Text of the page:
Alaska Fellows Program Position Description
Alaska Children’s Trust
Community Resilience Fellow
This position is part of the Alaska Fellows Program. All fellows live together, “in community,” in their respective host site. Each host site is unique and remarkable.
Fellows receive housing, a monthly living stipend and a modest relocation stipend. The fellowship includes facilitated and funded opening and closing retreats.
Applications are accepted on a rolling basis. If you are applying to a position in Juneau, please note that the program will last seven months (October-April) while other programs will run nine months (September-May).
For other questions about the application process, email email@example.com.
Work Term: September 2020 – May 2021
Employer: Alaska Children’s Trust
Contact: Trevor Storrs, President/CEO
Title: Community Resilience Fellow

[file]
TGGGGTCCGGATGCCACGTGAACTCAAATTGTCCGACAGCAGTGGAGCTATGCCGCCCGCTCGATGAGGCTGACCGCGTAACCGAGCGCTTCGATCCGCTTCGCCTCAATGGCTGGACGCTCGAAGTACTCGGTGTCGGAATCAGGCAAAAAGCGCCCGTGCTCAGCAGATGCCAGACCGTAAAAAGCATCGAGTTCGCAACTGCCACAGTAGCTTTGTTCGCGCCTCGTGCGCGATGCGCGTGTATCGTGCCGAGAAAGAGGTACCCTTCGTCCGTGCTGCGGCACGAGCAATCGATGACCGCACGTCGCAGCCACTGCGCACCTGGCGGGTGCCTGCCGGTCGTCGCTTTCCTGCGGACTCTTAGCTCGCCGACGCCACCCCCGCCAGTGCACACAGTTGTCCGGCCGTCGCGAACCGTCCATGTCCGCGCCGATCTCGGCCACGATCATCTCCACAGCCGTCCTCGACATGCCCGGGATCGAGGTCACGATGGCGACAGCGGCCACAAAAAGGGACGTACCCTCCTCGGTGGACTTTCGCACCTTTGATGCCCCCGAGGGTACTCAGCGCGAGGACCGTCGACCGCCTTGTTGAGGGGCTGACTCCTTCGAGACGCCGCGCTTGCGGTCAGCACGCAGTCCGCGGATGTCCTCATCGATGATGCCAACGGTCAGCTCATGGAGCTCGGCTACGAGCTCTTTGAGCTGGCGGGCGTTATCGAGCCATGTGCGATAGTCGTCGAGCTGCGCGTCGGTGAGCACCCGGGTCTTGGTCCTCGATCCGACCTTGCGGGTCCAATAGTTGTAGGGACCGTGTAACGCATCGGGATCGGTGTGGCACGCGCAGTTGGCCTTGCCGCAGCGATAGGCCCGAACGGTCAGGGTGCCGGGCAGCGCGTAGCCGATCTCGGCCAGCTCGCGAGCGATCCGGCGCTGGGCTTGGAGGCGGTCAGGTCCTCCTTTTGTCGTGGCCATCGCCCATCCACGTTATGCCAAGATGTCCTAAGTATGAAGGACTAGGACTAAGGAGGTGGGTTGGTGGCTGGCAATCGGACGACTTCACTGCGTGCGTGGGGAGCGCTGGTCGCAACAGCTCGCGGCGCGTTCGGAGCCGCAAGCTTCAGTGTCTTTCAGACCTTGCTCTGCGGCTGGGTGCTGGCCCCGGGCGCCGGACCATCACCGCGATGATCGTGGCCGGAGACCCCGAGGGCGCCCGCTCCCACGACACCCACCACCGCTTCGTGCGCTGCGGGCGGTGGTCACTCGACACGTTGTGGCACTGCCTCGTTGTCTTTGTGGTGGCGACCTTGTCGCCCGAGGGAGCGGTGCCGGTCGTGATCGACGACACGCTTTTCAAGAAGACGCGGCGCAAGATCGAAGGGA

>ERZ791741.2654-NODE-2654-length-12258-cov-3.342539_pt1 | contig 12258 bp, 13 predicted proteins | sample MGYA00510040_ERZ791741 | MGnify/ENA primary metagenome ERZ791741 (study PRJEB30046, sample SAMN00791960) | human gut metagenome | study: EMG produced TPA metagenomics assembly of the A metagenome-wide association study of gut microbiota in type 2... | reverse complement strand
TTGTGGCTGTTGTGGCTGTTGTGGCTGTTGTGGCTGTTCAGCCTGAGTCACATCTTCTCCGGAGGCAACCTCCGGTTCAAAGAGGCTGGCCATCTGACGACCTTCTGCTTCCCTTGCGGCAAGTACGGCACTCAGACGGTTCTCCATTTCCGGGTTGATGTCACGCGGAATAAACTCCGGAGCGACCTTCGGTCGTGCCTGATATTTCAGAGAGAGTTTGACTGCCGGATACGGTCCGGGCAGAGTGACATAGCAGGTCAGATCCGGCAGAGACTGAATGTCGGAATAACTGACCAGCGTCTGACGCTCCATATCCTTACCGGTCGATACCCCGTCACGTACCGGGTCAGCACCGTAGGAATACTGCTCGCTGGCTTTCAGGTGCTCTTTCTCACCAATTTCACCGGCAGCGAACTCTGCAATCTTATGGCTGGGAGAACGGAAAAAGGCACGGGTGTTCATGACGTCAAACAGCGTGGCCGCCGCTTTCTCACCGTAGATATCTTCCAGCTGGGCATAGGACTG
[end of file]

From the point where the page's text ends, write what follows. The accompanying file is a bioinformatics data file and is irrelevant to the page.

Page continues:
As the statewide lead organization to prevent child abuse and neglect, Alaska Children’s Trust (ACT) focuses on large-scale social and system change. We have three key roles: (1) advocate, (2) convener, and (3) catalyst. As an advocate, ACT strives to actively influence public policy within political, economic and social systems and institutions that help us build a state dedicated to ensuring the safety of Alaskan children. We host Kids Count Alaska, a national program sponsored by the Annie E. Casey Foundation. It is a resource containing reliable data, policy recommendations, and tools needed to advance sound policies that benefit children and families. We utilize data, like Kids Count, to identify key policies or systems to change to improve the lives of children and families. In addition, we generate various tools and briefs to help decision makers and fellow advocates have the tools they need to ensure children and families receive the support and resources to thrive. We actively participate in the legislative process and provide technical assistance to partners to help them share their own voice.